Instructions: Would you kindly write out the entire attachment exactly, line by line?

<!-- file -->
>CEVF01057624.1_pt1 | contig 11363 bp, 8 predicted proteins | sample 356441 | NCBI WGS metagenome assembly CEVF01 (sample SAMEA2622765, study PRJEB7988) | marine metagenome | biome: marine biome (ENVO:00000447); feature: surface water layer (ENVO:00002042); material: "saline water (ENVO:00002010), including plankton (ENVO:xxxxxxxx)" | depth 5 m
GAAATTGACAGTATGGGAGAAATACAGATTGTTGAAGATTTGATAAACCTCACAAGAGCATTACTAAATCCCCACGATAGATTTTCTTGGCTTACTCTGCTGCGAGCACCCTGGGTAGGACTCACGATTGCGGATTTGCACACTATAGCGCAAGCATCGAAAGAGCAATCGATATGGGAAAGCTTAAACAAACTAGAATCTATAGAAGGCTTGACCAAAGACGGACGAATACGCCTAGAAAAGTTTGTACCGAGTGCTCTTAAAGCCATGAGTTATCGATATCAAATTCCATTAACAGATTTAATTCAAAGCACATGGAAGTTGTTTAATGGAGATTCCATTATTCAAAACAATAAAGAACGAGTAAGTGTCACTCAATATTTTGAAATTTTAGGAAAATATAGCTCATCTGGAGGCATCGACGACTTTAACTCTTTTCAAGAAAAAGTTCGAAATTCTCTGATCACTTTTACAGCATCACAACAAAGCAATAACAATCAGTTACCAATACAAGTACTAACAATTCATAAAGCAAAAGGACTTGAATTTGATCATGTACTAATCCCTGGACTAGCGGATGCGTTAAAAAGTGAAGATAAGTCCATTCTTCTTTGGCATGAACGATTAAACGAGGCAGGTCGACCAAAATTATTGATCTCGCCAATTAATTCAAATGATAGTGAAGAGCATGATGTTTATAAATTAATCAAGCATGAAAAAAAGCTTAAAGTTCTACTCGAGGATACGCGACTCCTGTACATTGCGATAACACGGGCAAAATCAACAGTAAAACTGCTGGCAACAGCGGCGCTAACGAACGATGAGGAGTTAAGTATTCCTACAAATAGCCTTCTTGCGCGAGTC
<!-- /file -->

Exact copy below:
>CEVF01057624.1_pt1 | contig 11363 bp, 8 predicted proteins | sample 356441 | NCBI WGS metagenome assembly CEVF01 (sample SAMEA2622765, study PRJEB7988) | marine metagenome | biome: marine biome (ENVO:00000447); feature: surface water layer (ENVO:00002042); material: "saline water (ENVO:00002010), including plankton (ENVO:xxxxxxxx)" | depth 5 m
GAAATTGACAGTATGGGAGAAATACAGATTGTTGAAGATTTGATAAACCTCACAAGAGCATTACTAAATCCCCACGATAGATTTTCTTGGCTTACTCTGCTGCGAGCACCCTGGGTAGGACTCACGATTGCGGATTTGCACACTATAGCGCAAGCATCGAAAGAGCAATCGATATGGGAAAGCTTAAACAAACTAGAATCTATAGAAGGCTTGACCAAAGACGGACGAATACGCCTAGAAAAGTTTGTACCGAGTGCTCTTAAAGCCATGAGTTATCGATATCAAATTCCATTAACAGATTTAATTCAAAGCACATGGAAGTTGTTTAATGGAGATTCCATTATTCAAAACAATAAAGAACGAGTAAGTGTCACTCAATATTTTGAAATTTTAGGAAAATATAGCTCATCTGGAGGCATCGACGACTTTAACTCTTTTCAAGAAAAAGTTCGAAATTCTCTGATCACTTTTACAGCATCACAACAAAGCAATAACAATCAGTTACCAATACAAGTACTAACAATTCATAAAGCAAAAGGACTTGAATTTGATCATGTACTAATCCCTGGACTAGCGGATGCGTTAAAAAGTGAAGATAAGTCCATTCTTCTTTGGCATGAACGATTAAACGAGGCAGGTCGACCAAAATTATTGATCTCGCCAATTAATTCAAATGATAGTGAAGAGCATGATGTTTATAAATTAATCAAGCATGAAAAAAAGCTTAAAGTTCTACTCGAGGATACGCGACTCCTGTACATTGCGATAACACGGGCAAAATCAACAGTAAAACTGCTGGCAACAGCGGCGCTAACGAACGATGAGGAGTTAAGTATTCCTACAAATAGCCTTCTTGCGCGAGTC